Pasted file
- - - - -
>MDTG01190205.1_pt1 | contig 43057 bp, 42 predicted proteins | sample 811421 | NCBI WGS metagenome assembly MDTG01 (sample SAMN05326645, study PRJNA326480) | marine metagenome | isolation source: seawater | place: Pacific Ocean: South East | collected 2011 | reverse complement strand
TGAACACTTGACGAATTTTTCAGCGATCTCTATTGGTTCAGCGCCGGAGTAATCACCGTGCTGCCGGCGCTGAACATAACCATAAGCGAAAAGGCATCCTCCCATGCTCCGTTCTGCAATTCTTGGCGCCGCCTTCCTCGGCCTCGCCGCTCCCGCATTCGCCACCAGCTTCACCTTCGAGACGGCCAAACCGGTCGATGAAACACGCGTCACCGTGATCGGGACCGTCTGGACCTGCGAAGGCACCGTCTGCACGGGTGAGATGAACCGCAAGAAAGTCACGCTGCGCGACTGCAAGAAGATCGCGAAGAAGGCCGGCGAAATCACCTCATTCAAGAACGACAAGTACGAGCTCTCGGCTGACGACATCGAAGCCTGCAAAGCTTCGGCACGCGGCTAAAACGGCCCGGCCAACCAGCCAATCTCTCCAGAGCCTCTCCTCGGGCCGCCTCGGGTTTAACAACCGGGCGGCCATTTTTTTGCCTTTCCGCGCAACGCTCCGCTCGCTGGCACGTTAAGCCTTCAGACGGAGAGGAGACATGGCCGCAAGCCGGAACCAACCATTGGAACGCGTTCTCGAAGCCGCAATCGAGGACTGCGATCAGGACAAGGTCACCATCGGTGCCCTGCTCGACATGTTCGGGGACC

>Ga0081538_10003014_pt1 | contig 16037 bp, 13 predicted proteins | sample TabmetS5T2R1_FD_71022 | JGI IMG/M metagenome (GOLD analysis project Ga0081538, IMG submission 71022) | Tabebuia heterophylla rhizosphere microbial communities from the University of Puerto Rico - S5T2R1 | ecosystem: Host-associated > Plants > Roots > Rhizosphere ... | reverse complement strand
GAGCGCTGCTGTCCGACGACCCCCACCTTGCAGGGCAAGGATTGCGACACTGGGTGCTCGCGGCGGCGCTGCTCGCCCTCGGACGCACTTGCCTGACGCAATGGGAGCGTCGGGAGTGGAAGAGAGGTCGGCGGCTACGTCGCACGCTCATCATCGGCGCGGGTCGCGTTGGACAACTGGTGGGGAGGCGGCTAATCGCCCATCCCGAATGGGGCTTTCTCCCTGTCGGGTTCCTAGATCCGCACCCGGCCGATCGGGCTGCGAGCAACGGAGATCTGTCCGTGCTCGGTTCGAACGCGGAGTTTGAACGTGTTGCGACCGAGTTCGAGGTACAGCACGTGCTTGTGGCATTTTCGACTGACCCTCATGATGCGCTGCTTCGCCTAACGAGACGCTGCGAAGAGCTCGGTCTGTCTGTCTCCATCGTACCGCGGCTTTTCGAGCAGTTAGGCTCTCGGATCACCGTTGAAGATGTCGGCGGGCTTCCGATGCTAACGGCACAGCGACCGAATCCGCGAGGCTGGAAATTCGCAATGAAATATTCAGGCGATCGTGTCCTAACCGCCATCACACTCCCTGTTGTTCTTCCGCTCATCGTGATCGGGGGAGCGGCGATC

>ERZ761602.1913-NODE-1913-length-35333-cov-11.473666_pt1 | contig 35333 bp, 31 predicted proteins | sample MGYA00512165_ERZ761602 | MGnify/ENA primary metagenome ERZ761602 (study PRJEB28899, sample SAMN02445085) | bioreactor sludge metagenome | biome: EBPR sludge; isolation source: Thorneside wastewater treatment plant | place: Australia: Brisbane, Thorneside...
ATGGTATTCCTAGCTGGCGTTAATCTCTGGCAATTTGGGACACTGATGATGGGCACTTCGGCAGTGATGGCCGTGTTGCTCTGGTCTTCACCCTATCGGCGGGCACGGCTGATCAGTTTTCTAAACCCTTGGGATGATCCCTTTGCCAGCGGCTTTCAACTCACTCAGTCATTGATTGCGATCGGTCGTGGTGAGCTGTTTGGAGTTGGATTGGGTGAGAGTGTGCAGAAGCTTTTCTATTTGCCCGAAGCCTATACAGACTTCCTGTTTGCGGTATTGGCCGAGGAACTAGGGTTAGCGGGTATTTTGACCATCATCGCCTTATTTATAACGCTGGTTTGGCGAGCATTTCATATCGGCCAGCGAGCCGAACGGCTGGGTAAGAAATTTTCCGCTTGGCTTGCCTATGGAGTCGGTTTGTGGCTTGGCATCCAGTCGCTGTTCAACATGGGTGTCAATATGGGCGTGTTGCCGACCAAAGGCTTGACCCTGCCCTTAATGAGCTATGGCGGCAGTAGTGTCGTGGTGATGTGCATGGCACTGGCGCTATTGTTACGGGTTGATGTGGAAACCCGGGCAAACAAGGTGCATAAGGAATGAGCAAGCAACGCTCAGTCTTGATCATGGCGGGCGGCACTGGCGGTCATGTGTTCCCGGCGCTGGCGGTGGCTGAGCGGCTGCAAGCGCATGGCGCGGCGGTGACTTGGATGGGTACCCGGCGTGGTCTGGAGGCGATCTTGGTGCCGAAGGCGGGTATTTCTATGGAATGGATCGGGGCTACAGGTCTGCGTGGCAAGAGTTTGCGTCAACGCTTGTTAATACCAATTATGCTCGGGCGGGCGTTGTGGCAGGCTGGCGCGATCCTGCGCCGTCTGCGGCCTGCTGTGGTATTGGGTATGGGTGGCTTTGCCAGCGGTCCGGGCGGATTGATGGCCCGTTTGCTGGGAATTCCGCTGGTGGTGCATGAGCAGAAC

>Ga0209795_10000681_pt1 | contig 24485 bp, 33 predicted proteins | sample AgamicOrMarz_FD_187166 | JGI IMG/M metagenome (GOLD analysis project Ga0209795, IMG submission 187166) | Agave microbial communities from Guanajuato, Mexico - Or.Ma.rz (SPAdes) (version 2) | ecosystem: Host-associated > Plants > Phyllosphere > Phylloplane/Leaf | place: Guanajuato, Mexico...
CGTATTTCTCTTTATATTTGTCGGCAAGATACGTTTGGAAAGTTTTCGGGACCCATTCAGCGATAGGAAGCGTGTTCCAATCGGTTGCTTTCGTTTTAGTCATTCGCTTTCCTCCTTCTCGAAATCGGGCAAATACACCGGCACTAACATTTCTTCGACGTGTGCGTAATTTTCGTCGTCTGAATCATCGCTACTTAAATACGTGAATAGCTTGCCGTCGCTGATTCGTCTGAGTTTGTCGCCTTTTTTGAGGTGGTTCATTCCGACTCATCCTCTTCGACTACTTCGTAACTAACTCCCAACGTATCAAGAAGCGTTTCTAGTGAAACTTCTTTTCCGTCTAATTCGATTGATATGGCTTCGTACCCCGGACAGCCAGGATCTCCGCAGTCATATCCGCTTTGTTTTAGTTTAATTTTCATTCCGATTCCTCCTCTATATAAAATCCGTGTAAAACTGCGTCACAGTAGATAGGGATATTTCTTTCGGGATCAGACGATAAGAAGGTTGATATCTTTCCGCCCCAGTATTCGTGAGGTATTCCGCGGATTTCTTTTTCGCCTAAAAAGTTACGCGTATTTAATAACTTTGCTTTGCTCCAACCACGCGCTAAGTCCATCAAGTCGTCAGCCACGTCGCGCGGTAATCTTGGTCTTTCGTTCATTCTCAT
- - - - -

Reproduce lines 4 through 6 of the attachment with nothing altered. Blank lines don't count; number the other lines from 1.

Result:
GAGCGCTGCTGTCCGACGACCCCCACCTTGCAGGGCAAGGATTGCGACACTGGGTGCTCGCGGCGGCGCTGCTCGCCCTCGGACGCACTTGCCTGACGCAATGGGAGCGTCGGGAGTGGAAGAGAGGTCGGCGGCTACGTCGCACGCTCATCATCGGCGCGGGTCGCGTTGGACAACTGGTGGGGAGGCGGCTAATCGCCCATCCCGAATGGGGCTTTCTCCCTGTCGGGTTCCTAGATCCGCACCCGGCCGATCGGGCTGCGAGCAACGGAGATCTGTCCGTGCTCGGTTCGAACGCGGAGTTTGAACGTGTTGCGACCGAGTTCGAGGTACAGCACGTGCTTGTGGCATTTTCGACTGACCCTCATGATGCGCTGCTTCGCCTAACGAGACGCTGCGAAGAGCTCGGTCTGTCTGTCTCCATCGTACCGCGGCTTTTCGAGCAGTTAGGCTCTCGGATCACCGTTGAAGATGTCGGCGGGCTTCCGATGCTAACGGCACAGCGACCGAATCCGCGAGGCTGGAAATTCGCAATGAAATATTCAGGCGATCGTGTCCTAACCGCCATCACACTCCCTGTTGTTCTTCCGCTCATCGTGATCGGGGGAGCGGCGATC

>ERZ761602.1913-NODE-1913-length-35333-cov-11.473666_pt1 | contig 35333 bp, 31 predicted proteins | sample MGYA00512165_ERZ761602 | MGnify/ENA primary metagenome ERZ761602 (study PRJEB28899, sample SAMN02445085) | bioreactor sludge metagenome | biome: EBPR sludge; isolation source: Thorneside wastewater treatment plant | place: Australia: Brisbane, Thorneside...
ATGGTATTCCTAGCTGGCGTTAATCTCTGGCAATTTGGGACACTGATGATGGGCACTTCGGCAGTGATGGCCGTGTTGCTCTGGTCTTCACCCTATCGGCGGGCACGGCTGATCAGTTTTCTAAACCCTTGGGATGATCCCTTTGCCAGCGGCTTTCAACTCACTCAGTCATTGATTGCGATCGGTCGTGGTGAGCTGTTTGGAGTTGGATTGGGTGAGAGTGTGCAGAAGCTTTTCTATTTGCCCGAAGCCTATACAGACTTCCTGTTTGCGGTATTGGCCGAGGAACTAGGGTTAGCGGGTATTTTGACCATCATCGCCTTATTTATAACGCTGGTTTGGCGAGCATTTCATATCGGCCAGCGAGCCGAACGGCTGGGTAAGAAATTTTCCGCTTGGCTTGCCTATGGAGTCGGTTTGTGGCTTGGCATCCAGTCGCTGTTCAACATGGGTGTCAATATGGGCGTGTTGCCGACCAAAGGCTTGACCCTGCCCTTAATGAGCTATGGCGGCAGTAGTGTCGTGGTGATGTGCATGGCACTGGCGCTATTGTTACGGGTTGATGTGGAAACCCGGGCAAACAAGGTGCATAAGGAATGAGCAAGCAACGCTCAGTCTTGATCATGGCGGGCGGCACTGGCGGTCATGTGTTCCCGGCGCTGGCGGTGGCTGAGCGGCTGCAAGCGCATGGCGCGGCGGTGACTTGGATGGGTACCCGGCGTGGTCTGGAGGCGATCTTGGTGCCGAAGGCGGGTATTTCTATGGAATGGATCGGGGCTACAGGTCTGCGTGGCAAGAGTTTGCGTCAACGCTTGTTAATACCAATTATGCTCGGGCGGGCGTTGTGGCAGGCTGGCGCGATCCTGCGCCGTCTGCGGCCTGCTGTGGTATTGGGTATGGGTGGCTTTGCCAGCGGTCCGGGCGGATTGATGGCCCGTTTGCTGGGAATTCCGCTGGTGGTGCATGAGCAGAAC